Chose Your Own Path Through Emotional Intelligence!

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Happy Turkey-less Day to those who won’t be gobbling a gobbler (original post date November 24, 2015)!  I continue as a pescatarian! My two younger adult children continue their vegetarian lifestyle…(not my son Nick for he’s an incredible meat eater!) and although the no meat eating rubbed off on me many moons ago, I still enjoy eating fish.

Thank you Jake and Arin for showing me a lifestyle I probably wouldn’t have gone for had it not been for you two. But then again, I may have become really fantastic at grilling steaks (no, that’s Randy’s area.)

I love the taste of turkey and found a delicious vegetarian roast that tastes just the same! 

For this post, I want to write about a way to chose your own path……and I’ll start with a link to a post when my daughter Arin started a new job at Walgreen’s.

Over the two years she worked at Walgreen’s (she resigned earlier in 2014 to move on in different ways with her lifestyle), Arin had many customer experiences (including her days working as a hostess at Okoboji Grill). She’s shared many interesting retail shopper stories from her Walgreen’s days.

Some shoppers are kind with good intentions…get in the store, find what you need, pay and get out of the store…all while being grateful and appreciative. Then there are other shoppers who seem to float around in a bubble without realizing their bubble is more of a brick! Some shoppers are demanding, have no regard for other shoppers or the retail clerk, and are even down right rude. Yuk!

We all are continuously affected by the energy of other people in both positive and negative ways. My daughter learned quickly that the less you respond to rude, critical, argumentative people, the more peaceful your life will become and the more productive you’ll be on the job! AJ’s goal at work: Help customers find, buy, and get out of the store with minimal distraction…along with an idea or two of how to get the customer to spend more money (especially with products within her own department because of incentives!) This knowledge, my dear daughter, takes a certain level of emotional intelligence. Good for you!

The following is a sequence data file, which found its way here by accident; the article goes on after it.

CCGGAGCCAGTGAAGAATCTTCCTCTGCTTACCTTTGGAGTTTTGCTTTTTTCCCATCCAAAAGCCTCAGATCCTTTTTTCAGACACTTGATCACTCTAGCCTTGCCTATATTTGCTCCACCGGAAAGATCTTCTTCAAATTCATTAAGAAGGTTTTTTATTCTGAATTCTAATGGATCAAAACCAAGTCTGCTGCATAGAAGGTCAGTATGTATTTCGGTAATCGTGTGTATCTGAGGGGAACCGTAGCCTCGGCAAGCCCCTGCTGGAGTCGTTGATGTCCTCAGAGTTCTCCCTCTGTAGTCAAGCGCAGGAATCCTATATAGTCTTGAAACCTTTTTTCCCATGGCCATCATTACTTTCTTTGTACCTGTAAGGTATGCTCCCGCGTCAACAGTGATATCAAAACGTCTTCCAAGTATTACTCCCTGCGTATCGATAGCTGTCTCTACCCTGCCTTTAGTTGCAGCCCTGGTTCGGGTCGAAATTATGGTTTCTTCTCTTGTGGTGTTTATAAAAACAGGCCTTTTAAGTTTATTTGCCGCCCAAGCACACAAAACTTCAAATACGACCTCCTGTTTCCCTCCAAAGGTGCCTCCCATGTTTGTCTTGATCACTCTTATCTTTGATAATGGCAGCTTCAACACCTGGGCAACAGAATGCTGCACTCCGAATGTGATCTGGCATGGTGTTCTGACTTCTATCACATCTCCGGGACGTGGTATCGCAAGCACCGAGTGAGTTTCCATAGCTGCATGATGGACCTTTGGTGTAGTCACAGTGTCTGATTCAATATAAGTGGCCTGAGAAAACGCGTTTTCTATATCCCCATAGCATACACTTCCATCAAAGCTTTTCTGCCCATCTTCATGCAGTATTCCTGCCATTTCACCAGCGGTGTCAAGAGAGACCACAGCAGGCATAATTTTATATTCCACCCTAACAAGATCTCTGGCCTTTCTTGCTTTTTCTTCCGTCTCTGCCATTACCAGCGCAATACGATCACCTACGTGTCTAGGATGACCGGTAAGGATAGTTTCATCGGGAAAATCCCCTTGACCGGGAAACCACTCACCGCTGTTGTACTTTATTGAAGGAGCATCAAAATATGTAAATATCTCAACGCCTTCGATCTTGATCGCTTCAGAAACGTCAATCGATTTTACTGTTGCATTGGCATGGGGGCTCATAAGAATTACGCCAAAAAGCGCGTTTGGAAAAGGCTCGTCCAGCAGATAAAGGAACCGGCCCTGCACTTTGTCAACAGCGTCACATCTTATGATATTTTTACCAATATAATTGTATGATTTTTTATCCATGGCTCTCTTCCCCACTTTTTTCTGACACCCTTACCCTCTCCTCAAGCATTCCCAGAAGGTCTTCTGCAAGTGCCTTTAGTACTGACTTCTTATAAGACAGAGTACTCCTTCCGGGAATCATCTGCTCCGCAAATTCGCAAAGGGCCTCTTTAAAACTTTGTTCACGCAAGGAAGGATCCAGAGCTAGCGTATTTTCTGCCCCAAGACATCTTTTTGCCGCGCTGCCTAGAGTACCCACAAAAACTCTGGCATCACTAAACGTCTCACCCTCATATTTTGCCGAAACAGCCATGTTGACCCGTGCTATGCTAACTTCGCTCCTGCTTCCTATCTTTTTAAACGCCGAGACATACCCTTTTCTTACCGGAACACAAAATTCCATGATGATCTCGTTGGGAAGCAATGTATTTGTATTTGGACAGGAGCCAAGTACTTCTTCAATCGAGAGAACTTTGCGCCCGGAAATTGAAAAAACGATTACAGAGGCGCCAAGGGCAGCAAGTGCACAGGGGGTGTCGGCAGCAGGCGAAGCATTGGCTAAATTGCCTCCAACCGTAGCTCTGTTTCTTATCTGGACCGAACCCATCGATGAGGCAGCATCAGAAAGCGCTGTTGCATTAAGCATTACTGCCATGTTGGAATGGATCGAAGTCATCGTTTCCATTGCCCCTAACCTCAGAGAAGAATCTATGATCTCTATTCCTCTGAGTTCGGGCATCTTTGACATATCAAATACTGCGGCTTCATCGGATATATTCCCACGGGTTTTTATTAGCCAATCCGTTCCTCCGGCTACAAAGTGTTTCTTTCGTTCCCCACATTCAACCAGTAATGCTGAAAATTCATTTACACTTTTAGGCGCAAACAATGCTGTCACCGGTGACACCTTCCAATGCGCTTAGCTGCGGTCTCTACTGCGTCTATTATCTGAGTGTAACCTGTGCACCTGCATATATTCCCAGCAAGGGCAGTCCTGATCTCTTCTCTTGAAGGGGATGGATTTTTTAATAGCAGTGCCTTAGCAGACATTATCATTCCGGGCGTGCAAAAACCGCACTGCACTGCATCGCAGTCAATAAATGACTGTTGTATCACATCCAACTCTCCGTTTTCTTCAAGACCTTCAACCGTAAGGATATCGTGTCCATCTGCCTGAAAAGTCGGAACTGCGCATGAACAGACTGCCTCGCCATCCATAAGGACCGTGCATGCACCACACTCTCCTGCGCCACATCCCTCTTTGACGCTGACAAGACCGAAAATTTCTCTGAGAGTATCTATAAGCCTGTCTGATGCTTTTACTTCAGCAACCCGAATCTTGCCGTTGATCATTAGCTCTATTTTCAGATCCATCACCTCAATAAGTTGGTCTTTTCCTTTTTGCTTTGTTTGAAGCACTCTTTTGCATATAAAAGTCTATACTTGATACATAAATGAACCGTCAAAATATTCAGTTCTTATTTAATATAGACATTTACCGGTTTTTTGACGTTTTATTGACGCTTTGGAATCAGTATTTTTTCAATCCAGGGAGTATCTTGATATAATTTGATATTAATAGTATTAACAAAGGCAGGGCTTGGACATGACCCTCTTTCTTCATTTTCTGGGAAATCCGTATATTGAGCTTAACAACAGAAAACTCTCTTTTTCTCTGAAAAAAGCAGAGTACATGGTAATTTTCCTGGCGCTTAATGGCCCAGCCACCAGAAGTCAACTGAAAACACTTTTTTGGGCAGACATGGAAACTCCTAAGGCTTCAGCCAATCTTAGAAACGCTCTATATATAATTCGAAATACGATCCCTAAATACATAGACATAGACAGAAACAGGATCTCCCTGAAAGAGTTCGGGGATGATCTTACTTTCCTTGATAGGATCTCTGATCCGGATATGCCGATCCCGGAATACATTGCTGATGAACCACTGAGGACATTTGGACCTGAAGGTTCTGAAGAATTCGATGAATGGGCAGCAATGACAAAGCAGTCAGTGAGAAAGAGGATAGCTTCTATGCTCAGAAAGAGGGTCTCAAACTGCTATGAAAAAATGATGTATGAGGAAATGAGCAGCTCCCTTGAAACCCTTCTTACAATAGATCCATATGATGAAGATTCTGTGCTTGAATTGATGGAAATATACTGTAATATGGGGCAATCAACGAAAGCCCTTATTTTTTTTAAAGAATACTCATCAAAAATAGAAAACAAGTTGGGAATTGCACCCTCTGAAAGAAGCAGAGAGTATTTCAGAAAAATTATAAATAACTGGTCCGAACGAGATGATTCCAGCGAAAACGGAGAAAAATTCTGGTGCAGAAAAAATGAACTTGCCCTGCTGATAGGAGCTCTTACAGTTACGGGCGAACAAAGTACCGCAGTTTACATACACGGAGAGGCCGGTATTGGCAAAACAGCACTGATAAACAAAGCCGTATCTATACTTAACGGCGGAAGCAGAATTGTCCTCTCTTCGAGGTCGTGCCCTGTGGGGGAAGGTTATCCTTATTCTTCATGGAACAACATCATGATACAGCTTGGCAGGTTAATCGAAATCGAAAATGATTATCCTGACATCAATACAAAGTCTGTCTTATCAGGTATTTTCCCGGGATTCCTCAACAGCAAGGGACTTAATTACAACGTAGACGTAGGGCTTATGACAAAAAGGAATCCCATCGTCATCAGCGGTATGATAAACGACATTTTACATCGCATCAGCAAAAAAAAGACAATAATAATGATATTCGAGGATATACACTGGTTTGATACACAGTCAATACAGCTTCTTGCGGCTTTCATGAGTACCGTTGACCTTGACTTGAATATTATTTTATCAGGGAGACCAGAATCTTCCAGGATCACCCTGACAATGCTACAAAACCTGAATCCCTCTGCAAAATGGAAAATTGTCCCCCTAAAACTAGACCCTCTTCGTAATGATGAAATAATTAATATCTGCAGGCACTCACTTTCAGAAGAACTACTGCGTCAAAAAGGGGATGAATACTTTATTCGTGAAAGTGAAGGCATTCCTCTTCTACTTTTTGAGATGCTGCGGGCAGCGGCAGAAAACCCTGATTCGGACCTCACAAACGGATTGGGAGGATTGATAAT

Emotional intelligence is a huge factor in my work as an expert witness.

A very helpful and proactive way to limit how much we are affected in many settings and situations by where others are is a simple technique called being in your bubble.

Using your bubble when you need to, or realizing others are using their own bubble, takes a level of emotional intelligence, kindness and grace.

Bubble Me Up    Bubble

I can’t find the source for what follows, but I’m sure whoever it is would be happy to share! Being in your bubble goes as follows:

1.) Spend a few moments with your eyes closed, quieting your thoughts.

2.)  In your imagination create a big clear soap bubble all around you that is about a foot out from your body.

3.)  Notice yourself within this bubble, and acknowledge that any type of energy you don’t want to experience in your own body will be unable to get through the bubble, and will just bounce off.

4.)  Walk through your day within your bubble. Take a look at the bubble periodically just to affirm that it is there, and recreate it whenever you want to.

             Bubble Me Down Bubble

There’s great reasons to use this tool to manage the energy that bounces around us all of the time. It frees you up to create the experience(s) the way you choose, while leaving others free to their own expression. You won’t need to get into the struggle and discomfort of resisting what others are doing or thinking, because it happens outside of your bubble and doesn’t need to affect you.

I hope your work week is productive, and you enjoy experiencing the energy that surrounds your work and home environments. If I can help you with expert testimony, please don’t hesitate to call me.

Vocational Resources Plus, LLC * lcpresourcesplus.com * 515-282-7753  * VocResources@msn.com

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 My professional rehabilitation counseling practice is focused on helping people participate in the world around them, particularly in their own world of work.

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